The Language of Love

The language of love differs from the language of theology. They are both given as a single twine of string, split, so as to wrap a package, meeting again as one string in a knot that ties the gift of mankind together. What distills theology into philosophy and ideology is the lack of charity; the lack not only to speak but to express through all senses the language of love. This expression of altruism is the dogmatic core of all belief. Without this, the fountain of compassion, we are nihilistic, primordials with no aversion to hedonism, but only stirring self-loving hegemony.

The language of love is not found but lived. It is not meanings of words found in the Bible or words drawn from the lips of choirs. The language of love is a viable expression of person to person. The language of love hangs not on the words spoken, which we cast and cheapen as much as the breaths we forget that we take, which are so vital, but the intentional embraces of dignity and respect that we notice and draw as worth from another person. Only when there are no boundaries can we speak clearly this language of life and fruition.

The language of love is not always affirmative. It is not saying yes but demands by grace and hospitality a firm denial, a rapid rejection, an anti-thesis to much empirical progression, to become a living contra. It is a denial of self so that it may raise another person in its stead; a rapid rejection of divisions, of the faculties that do not immolate kinship; it is an anti-thesis to impetuosity of passions, it negates all that is ephemeral; it is the contra to infidelity and stagnation. It can be understood as seen by a man that loves a woman, by the very nature of love, must not only affirm his love for her but prove so by the negative; the rejection of others by his reservation of love hidden and given only to his woman.

The language of love is not the spoken word, it is not the Bible, but theology that is lived and conceives life. It is a life that impregnates in every man and woman the drive to hospitality, the drive to acknowledge a self worth that communicates compatibility for kinship on any level with no expectancy or anticipatory return of reward. It is simply gracious. It extends beyond the goodness of sympathy and permeates the gratuity of empathy. It finds it maturity and fulfillment in Giovanni Francesco di Bernardone’s teaching, “It is no use walking anywhere to preach unless our walking is our preaching.” Our kinship is only founded by our language of love, an inaudible cry, a subtle yet constant beckoning, a continual persuasion, a proposition with promise to phileo that matures to agape.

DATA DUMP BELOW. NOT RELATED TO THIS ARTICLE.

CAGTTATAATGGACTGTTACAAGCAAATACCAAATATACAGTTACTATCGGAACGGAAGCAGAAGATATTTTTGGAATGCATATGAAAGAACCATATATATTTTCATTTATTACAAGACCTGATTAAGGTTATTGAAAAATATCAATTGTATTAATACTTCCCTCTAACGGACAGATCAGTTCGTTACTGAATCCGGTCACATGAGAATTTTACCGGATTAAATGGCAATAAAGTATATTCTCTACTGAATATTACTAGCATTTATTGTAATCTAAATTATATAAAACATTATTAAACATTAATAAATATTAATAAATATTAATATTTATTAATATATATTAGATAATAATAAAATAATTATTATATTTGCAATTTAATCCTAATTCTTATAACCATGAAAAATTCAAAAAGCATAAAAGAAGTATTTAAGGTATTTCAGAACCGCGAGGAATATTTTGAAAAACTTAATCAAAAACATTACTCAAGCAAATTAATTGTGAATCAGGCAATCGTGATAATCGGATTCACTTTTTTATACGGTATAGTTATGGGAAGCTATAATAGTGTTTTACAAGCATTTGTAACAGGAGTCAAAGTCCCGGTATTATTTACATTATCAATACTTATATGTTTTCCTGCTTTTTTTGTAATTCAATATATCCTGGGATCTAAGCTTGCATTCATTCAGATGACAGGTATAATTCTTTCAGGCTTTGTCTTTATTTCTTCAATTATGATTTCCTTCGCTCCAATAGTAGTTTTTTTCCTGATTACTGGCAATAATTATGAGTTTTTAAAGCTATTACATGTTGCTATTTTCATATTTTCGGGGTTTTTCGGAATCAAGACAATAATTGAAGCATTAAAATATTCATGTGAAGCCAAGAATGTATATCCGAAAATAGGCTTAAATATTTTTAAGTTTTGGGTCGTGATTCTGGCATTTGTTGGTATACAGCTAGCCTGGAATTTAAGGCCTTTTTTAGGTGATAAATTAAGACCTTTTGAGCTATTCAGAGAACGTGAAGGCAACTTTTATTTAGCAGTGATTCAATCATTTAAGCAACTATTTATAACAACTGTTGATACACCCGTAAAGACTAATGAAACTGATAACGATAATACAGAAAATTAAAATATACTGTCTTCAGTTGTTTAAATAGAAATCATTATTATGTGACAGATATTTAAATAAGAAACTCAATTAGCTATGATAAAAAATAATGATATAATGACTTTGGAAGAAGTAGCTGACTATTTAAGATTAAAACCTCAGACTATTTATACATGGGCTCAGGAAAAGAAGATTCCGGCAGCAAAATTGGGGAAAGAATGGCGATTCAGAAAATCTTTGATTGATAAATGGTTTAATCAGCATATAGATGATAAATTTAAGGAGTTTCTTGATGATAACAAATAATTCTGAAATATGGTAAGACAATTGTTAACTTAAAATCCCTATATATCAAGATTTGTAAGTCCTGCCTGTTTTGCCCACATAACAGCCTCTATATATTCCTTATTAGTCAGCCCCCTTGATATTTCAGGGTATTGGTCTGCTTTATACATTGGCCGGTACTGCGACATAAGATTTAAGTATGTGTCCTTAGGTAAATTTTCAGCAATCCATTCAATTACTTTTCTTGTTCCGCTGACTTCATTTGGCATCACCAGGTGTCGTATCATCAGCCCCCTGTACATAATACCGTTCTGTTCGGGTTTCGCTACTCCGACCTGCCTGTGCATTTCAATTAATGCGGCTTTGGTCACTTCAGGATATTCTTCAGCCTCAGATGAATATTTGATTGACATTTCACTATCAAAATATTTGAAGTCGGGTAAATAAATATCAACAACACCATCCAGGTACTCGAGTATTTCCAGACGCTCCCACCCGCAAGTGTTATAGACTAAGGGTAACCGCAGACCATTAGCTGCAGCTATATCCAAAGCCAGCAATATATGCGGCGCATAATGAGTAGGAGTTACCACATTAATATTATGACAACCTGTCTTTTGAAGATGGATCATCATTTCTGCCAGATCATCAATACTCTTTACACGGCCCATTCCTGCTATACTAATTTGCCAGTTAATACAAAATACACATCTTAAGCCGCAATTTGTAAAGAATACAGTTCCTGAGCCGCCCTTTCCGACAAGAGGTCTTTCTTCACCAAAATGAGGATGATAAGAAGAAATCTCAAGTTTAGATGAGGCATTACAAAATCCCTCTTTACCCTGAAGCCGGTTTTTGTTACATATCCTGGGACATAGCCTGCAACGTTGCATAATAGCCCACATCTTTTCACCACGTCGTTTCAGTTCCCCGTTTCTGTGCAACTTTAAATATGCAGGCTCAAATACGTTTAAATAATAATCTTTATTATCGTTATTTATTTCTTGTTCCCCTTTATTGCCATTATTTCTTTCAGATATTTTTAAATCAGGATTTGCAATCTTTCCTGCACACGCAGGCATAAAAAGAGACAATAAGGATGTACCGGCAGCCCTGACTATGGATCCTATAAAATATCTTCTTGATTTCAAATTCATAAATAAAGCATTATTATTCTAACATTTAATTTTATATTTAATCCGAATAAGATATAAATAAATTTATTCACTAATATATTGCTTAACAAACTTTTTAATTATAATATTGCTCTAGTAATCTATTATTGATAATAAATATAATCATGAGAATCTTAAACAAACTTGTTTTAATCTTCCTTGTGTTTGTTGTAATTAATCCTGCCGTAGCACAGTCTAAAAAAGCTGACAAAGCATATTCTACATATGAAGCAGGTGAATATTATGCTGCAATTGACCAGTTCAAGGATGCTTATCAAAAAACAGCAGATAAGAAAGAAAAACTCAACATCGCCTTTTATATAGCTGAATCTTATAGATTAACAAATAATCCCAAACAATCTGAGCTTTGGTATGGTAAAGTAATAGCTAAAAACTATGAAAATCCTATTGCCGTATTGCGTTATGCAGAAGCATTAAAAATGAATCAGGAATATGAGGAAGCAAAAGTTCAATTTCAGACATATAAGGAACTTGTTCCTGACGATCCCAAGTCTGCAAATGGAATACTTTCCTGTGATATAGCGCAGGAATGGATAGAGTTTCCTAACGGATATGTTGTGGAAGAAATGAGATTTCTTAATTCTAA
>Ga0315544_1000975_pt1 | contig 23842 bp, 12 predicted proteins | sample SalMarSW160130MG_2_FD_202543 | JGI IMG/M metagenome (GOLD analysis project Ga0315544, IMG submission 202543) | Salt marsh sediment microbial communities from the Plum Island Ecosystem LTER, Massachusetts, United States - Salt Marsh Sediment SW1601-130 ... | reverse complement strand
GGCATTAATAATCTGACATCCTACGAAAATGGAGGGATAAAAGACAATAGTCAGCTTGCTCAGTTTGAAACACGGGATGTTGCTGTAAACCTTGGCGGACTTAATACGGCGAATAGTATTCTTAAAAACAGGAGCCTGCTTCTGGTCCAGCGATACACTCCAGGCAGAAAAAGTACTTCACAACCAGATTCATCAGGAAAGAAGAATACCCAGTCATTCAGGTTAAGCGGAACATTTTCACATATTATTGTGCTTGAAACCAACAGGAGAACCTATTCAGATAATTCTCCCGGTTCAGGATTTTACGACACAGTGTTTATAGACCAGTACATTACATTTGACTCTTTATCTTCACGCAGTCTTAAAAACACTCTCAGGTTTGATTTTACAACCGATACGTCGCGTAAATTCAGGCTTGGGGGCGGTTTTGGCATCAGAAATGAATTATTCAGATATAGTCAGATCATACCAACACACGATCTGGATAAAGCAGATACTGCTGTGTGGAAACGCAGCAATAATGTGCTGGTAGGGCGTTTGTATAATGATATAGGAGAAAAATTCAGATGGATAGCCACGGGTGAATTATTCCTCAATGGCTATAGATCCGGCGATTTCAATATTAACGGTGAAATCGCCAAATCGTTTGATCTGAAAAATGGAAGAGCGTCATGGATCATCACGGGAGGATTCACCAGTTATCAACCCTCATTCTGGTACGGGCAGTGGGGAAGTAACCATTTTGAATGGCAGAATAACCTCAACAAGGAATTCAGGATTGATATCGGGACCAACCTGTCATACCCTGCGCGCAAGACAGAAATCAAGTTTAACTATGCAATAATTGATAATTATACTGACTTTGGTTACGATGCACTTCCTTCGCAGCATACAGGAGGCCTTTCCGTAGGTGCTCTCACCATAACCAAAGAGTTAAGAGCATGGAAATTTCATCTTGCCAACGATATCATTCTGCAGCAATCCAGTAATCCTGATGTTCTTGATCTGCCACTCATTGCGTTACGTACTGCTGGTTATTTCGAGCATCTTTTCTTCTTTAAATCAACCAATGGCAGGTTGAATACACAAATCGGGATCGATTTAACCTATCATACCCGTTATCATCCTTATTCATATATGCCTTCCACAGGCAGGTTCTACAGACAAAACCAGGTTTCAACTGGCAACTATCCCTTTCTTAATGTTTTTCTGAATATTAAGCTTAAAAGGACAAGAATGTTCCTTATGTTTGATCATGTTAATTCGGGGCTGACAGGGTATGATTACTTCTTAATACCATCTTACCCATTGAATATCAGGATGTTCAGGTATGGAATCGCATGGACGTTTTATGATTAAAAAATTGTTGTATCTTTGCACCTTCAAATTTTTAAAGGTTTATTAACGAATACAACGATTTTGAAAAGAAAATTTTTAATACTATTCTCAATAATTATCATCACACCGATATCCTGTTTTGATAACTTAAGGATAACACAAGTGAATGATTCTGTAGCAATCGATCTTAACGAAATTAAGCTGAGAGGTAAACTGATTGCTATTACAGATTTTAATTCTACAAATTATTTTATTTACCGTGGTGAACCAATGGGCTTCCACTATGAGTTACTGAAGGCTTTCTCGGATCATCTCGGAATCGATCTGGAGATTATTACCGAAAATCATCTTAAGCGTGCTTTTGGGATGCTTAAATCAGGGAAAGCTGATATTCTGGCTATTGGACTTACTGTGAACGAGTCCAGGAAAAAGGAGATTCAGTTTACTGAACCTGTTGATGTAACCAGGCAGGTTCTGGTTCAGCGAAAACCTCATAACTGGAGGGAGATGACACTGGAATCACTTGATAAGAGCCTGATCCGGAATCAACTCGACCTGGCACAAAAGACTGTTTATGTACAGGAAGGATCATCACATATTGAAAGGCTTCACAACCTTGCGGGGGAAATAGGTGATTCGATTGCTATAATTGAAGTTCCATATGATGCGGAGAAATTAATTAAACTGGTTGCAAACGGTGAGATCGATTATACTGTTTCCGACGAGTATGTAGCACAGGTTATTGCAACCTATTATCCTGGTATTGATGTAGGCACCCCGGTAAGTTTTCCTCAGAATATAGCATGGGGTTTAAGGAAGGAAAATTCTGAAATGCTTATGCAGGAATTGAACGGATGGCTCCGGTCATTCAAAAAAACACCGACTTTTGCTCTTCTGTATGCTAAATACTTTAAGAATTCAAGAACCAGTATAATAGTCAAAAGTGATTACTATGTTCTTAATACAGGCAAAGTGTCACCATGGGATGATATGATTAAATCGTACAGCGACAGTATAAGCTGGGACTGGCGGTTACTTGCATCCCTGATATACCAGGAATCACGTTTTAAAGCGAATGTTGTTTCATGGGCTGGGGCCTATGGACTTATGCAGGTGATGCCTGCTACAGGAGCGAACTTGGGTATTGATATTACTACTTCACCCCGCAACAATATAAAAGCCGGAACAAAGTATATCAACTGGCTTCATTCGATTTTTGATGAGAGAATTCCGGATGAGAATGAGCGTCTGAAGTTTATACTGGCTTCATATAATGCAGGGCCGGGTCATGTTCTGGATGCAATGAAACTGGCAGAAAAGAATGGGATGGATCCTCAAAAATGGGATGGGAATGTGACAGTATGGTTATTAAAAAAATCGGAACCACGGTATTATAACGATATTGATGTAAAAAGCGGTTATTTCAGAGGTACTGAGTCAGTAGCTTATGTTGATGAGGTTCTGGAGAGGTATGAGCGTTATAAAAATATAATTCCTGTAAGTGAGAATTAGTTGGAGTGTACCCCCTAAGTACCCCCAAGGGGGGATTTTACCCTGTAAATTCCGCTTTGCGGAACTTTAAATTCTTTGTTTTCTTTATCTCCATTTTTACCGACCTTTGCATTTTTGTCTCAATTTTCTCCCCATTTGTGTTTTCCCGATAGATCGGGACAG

The language of love can only be spoken when all barriers have been lain and differences submitted. Love is an expression of persons, not things. For a man that tires of a woman’s emotions, if she not subdue them, has forgotten the person and objectified her as thoughtless emotion, thus forgetting her person-hood which demands respect and patience, dignity and care. A woman that tires of the elongated fathoms that entertains man’s reason, whether right or wrong, has forgotten the person and objectified him as emotionless logic, thus forgetting his person-hood which demands respect and understanding, dignity and conservation. When objectification masks a person, we then erect a facade, implementing these fallacious views onto individuals. These fallacies, which are disunities heavily guarded as “norms” or “standards”, are created in the image of abstract notions, notions of distortion, such as inferiority, differences, inadequacies, dissimilarities; all wanton justification for divisiveness. These are what Karol Wojtyla addresses when he cautions, “an excuse is worse and more terrible than a lie, for an excuse is a lie guarded.” Man has built upon selfishness a monument of excuses in that he may lie to himself, enabling himself to be guided into a false notion that we are not one, that there is not kinship. This, therefore, dismisses the fiat for the language of love.

The one who forgets the language of love exacts hatred. This dismissal of love draws into itself an abnormality that contends against man’s potential nature and that which may nurture its maturity. When a man forgets whom he is, he becomes. When a man forgets he is able to facilitate the capacity to altruism, he becomes narcissistic. When a man forgets he is forgivable, he becomes contentious. When a man forgets he is a person, he becomes an action, an object of consequence rarely seen as inseparable from his being. A man not seen for his being is then seen as an object of becoming. Becoming a distraction, a nuisance, an interruption, an inconvenience, an object defamed by a denial of invitation to kinship or extension to the language of love. It is only by intimately knowing the being of a person, not the action, do we delegate kinship and commence ourselves into the throes of charity. It is only by the embrace of love can man commission that which is his nature; to nurture and supplant vindictiveness for benevolence. When we speak the language of love, we breed kinship and bring to life the understanding that deserved justice would have extinguished us all; no one man better than the other. This is the language of love. This is kinship. All else may be regarded as, Bernard of Clairvaux taught, “the road to hell…paved with good intentions.”